The misinformation caused fear among women as well as healthcare providers, doctors say.
“Many women immediately flushed their hormone pills down the toilet,” said Dr. Frances Crites, an OB-GYN on the medical staff at Texas Health Dallas. “And considering what the finding initially indicated and how it was reported by the media, I can’t blame them. Everyone was scared when the report first came out. Then we started to look a little more closely at the data.”
The Texas Health Dallas panelists include Drs. Angela Angel and Jay Staub, OB-GYNs on the medical staff at Texas Health Dallas, in addition to Ganaraj, Nokleberg and Crites.
The executive producer and creator of Hot Flash Havoc, Heidi Houston, will be present at the screening along with Dr. Elizabeth Vliet, who is featured in the film.
“The reason for the excitement,” Houston said, "is because for so long women have been told conflicting things about how to deal with menopause. There has been this controversy created by the National Institute of Health, a governmental agency, which continues to create alarmist headlines about menopause and the use of hormone replacement therapy. What women who have seen the movie really appreciate are both the humor and the depth of the information that is presented.”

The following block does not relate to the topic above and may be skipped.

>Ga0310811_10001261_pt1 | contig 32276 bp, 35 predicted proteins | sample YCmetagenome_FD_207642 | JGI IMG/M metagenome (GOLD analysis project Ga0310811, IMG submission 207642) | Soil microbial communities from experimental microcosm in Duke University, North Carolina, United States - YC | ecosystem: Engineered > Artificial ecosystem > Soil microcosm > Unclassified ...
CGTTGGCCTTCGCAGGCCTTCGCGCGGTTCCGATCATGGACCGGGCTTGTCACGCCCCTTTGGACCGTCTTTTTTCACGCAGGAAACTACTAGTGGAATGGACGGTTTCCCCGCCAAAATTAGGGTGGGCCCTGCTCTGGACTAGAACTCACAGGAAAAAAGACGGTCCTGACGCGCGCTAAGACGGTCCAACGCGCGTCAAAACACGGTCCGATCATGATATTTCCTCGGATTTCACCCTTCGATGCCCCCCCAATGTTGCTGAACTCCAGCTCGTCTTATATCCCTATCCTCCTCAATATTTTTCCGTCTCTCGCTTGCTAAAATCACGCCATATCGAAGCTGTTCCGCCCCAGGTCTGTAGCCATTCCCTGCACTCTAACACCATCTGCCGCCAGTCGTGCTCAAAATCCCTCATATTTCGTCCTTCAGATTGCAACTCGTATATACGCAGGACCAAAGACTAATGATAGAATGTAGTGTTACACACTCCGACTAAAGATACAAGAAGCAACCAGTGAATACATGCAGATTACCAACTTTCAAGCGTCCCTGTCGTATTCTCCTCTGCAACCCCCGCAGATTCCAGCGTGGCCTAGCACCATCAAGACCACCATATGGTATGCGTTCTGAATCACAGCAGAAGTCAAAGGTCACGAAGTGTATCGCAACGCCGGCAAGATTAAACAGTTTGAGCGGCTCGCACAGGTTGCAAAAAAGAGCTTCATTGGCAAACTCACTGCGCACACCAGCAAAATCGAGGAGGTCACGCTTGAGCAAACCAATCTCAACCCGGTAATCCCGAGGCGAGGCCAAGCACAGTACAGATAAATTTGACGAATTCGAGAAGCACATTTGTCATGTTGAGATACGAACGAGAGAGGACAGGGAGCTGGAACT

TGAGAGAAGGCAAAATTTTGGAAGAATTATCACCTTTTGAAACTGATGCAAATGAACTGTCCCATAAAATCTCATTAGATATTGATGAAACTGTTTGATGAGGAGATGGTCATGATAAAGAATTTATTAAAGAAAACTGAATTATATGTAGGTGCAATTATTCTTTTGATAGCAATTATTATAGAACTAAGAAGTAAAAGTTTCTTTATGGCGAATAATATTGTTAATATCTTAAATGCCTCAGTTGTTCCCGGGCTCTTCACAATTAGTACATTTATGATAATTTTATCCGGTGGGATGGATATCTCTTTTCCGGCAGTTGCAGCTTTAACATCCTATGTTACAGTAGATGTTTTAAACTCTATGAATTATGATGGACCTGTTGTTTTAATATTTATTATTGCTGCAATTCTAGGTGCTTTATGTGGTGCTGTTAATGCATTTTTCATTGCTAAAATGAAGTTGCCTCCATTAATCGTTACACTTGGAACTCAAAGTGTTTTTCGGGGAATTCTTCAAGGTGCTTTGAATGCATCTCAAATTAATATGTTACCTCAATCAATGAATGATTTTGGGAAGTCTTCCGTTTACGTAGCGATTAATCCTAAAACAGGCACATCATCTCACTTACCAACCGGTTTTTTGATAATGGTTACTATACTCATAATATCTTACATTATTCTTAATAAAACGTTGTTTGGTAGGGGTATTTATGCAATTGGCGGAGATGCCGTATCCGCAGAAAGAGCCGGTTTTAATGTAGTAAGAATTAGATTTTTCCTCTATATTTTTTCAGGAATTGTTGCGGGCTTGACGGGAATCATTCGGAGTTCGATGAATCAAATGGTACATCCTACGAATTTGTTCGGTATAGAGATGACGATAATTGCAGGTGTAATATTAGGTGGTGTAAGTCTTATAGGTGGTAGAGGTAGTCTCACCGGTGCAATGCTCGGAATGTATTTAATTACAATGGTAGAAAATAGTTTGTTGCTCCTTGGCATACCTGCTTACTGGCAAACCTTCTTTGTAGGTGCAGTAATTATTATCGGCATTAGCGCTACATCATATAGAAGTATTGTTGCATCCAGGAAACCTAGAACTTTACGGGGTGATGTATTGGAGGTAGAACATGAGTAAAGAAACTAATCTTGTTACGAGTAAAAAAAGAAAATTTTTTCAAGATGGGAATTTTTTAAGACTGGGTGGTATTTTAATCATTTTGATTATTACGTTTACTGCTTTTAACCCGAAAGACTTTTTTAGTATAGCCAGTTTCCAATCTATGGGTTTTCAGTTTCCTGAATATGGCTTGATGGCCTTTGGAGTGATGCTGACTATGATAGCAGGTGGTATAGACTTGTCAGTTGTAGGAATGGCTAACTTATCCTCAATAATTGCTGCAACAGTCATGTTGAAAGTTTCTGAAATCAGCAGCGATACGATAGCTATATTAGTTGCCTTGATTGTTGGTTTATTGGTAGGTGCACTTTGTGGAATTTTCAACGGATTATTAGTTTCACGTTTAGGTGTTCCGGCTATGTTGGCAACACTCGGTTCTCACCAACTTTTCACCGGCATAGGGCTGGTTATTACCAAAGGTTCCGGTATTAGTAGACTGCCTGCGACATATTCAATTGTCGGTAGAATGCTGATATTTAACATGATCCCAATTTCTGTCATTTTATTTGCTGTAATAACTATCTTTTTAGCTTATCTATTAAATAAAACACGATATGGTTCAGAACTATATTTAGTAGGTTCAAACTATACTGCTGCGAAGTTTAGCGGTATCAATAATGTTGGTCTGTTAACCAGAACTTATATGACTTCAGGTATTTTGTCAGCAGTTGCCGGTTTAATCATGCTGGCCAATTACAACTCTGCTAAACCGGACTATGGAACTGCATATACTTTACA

Hot Flash Havoc was inspired by Houston’s own experience. She began to have health symptoms that were the precursor to menopause but thought they were health disorders and sought medical advice; her journey took her to six different doctors and other healthcare providers.
After three years filled with misdiagnoses and misinformation, Houston says she finally learned she wasn’t having a health problem but was experiencing menopause. So she decided to pursue the goal of creating a film in order to help all women know the most up-to-date and factual information about menopause. Experts in the film include clinicians, researchers, journalists, and thought leaders in the fields of women’s sexual health, heart health, bone health and mental health.